February 24, 2014
As you know, we have spent considerable focus this year on the information and data we collected in 2012-2013 from the climate, engagement and COACHE surveys. This is a handy venue to provide a short update about where we stand in our efforts to address key issues identified in this wealth of data.
We spent most of the fall semester sharing the data from the COACHE, the climate and the engagement surveys. We did this sharing with the deans, the chairs and directors, in town hall meetings, and in each of the colleges. This effort was a key strategy to communicate widely our findings.
We still have more data to share, however, because we are just finishing up the analysis of the data for full-time, non-tenure track faculty. We hope to have this completed and results shared in March.
In our findings to date, we found that there were three areas where we needed to make improvements at the university level:
By the way, you can find the presentation we used at the university level to share this information on my website, www.rit.edu/provost . There you will also find the COACHE Provost Report, under Priorities/Faculty and Staff Success/COACHE Project.
I believe significant progress has been made in the first two items. Regarding item #1, I have proposed some clarifying language for promotion to full professor that hopefully will provoke a discussion across campus but particularly with academic senate. You can read my thought paper , which I shared in January, on my website. Its purpose is to provide greater flexibility for faculty seeking promotion without undermining the standards of excellence already embedded in policy E6.0. In addition, I am asking the deans to lead discussions with the department chairs and their college faculty about what mechanisms they want in place to provide support and guidance to faculty seeking promotion. Some of the ideas already floating to the surface are having the candidates develop plans to achieve promotion and annual conversations between the chair and the candidate about progress towards promotion. In some cases, resources will be needed and we are discussing those as well. I hope to provide a summary of our work on promotion clarity towards the end of the semester.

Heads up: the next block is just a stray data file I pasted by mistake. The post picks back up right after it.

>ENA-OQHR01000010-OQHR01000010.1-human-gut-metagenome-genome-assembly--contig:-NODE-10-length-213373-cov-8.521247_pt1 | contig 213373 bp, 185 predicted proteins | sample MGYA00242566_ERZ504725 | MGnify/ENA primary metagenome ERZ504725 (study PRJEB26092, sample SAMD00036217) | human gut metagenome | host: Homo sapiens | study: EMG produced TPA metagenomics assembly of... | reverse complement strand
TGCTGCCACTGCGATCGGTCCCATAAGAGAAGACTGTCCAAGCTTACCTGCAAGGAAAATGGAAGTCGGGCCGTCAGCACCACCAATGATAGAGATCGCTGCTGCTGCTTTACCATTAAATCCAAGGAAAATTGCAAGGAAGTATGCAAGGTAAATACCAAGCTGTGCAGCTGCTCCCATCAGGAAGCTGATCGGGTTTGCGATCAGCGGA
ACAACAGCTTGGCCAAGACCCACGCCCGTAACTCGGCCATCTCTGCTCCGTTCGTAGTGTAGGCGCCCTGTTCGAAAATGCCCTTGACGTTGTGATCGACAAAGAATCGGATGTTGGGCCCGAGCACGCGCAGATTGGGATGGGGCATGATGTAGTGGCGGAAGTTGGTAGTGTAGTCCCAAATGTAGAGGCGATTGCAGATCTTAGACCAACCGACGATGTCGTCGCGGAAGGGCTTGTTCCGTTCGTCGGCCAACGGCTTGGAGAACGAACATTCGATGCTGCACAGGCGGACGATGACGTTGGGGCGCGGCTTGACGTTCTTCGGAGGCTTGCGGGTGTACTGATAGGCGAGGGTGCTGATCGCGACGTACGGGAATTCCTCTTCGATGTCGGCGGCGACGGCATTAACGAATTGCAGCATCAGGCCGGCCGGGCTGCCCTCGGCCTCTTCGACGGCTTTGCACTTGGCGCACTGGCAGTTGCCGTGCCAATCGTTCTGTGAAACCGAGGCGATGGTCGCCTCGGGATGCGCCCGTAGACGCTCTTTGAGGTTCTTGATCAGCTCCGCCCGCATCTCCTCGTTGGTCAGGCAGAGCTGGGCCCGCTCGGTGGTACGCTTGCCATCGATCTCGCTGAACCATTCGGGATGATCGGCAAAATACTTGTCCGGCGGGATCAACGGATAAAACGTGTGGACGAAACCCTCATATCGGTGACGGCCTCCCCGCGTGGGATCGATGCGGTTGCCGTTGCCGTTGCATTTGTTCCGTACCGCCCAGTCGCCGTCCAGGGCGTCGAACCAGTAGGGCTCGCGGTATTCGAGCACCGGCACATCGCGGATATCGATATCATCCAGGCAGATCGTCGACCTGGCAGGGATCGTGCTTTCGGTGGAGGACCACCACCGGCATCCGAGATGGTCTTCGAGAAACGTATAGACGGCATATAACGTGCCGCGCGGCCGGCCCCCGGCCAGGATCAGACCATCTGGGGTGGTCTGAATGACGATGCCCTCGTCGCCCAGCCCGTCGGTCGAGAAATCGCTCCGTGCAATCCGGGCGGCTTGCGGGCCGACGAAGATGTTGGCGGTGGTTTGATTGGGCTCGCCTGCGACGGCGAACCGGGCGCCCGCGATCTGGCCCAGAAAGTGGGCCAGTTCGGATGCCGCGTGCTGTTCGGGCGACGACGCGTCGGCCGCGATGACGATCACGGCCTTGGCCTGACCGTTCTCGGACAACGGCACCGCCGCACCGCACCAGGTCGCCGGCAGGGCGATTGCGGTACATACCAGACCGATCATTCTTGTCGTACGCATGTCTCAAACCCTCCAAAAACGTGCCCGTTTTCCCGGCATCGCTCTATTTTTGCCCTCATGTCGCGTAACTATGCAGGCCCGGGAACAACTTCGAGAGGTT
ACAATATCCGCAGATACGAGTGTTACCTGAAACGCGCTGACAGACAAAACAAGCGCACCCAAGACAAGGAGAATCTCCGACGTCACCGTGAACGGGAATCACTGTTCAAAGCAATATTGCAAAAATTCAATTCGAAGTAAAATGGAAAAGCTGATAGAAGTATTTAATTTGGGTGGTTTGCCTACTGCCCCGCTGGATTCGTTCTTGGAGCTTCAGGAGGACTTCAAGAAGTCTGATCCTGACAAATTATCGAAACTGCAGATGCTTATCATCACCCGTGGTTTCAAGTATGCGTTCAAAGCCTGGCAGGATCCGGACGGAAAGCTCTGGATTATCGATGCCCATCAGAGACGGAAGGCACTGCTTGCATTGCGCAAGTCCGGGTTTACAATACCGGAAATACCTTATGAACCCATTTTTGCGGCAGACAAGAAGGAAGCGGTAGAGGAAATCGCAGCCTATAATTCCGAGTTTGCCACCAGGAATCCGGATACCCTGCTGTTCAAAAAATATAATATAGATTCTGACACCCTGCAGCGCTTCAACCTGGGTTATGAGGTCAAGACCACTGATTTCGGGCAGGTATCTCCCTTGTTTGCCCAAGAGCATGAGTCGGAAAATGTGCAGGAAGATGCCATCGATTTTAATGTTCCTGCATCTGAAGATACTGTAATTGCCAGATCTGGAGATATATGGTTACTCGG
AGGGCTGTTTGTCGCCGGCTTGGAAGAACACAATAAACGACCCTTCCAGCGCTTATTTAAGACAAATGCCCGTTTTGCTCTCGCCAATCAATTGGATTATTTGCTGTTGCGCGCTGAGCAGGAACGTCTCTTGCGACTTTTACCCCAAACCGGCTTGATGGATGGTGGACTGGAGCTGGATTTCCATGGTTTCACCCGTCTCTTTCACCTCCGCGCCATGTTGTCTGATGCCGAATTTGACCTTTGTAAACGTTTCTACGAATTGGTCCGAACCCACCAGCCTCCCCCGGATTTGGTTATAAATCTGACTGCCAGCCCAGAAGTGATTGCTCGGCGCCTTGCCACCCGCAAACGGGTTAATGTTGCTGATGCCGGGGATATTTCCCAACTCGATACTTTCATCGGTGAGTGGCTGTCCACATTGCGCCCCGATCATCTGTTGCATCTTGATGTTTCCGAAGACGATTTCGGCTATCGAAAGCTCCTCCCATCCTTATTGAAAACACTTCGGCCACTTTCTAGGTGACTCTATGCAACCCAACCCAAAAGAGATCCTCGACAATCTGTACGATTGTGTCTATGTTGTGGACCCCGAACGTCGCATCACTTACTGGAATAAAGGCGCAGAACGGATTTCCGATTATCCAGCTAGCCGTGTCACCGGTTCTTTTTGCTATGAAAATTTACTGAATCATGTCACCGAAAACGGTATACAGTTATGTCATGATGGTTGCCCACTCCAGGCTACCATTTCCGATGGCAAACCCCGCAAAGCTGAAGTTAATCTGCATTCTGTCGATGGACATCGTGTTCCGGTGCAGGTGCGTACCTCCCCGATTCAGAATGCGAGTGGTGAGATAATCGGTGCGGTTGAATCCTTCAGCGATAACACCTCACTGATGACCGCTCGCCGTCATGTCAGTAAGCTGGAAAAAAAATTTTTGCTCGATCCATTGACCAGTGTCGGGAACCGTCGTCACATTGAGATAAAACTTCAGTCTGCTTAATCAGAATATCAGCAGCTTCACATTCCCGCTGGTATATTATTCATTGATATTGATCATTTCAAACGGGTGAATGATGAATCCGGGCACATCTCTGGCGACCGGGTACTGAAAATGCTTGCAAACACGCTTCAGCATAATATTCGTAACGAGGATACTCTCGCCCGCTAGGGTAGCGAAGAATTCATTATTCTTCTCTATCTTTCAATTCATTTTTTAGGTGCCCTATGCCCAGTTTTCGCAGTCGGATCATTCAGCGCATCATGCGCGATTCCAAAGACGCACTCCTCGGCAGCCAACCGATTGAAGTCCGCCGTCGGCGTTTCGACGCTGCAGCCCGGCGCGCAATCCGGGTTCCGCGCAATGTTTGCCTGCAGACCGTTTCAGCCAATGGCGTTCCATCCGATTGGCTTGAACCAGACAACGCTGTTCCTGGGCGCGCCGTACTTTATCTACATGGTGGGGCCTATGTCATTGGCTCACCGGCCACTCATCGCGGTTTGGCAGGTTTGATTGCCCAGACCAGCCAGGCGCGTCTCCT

Regarding item #2, the academic senate is close to approving a new version of E5.0, the RIT policy that establishes university criteria and processes for tenure (and promotion to the associate professor rank). As many of you know, the effort to improve E5.0 has taken time but does fundamentally improve clarity and introduces long-needed family care provisions. I'm proud of the way this revision is emerging and the thoughtfulness of the discussion. My thanks go to the faculty affairs committee and to the senators who have worked hard to keep their constituents informed.
Finally, while we have addressed some ideas regarding item #3, I am hoping this posting generates some email to help guide us further in acknowledging and recognizing the great work of our faculty and staff. From my discussions with deans, chairs and departments I've visited, it is not so much about awards but more about really understanding the work being done and thanking people for their contributions. There is more work we need to be doing to value the work of our non-tenure track faculty and that is one reason I am interested in having a senior lecturer help me in the role of a faculty associate. A faculty associate for non-tenure track faculty could lead an advisory group of NTT faculty, much like Marcos Esterman is doing for AALANA faculty. I believe the insights would be invaluable.
I cannot emphasize enough how appreciative President Destler and I are for tremendous contributions our faculty and staff are making. The information we are gathering from these surveys and from our follow up tells us that there are good issues to celebrate but also that there are real issues to make improvements. I want you all to know that we are listening!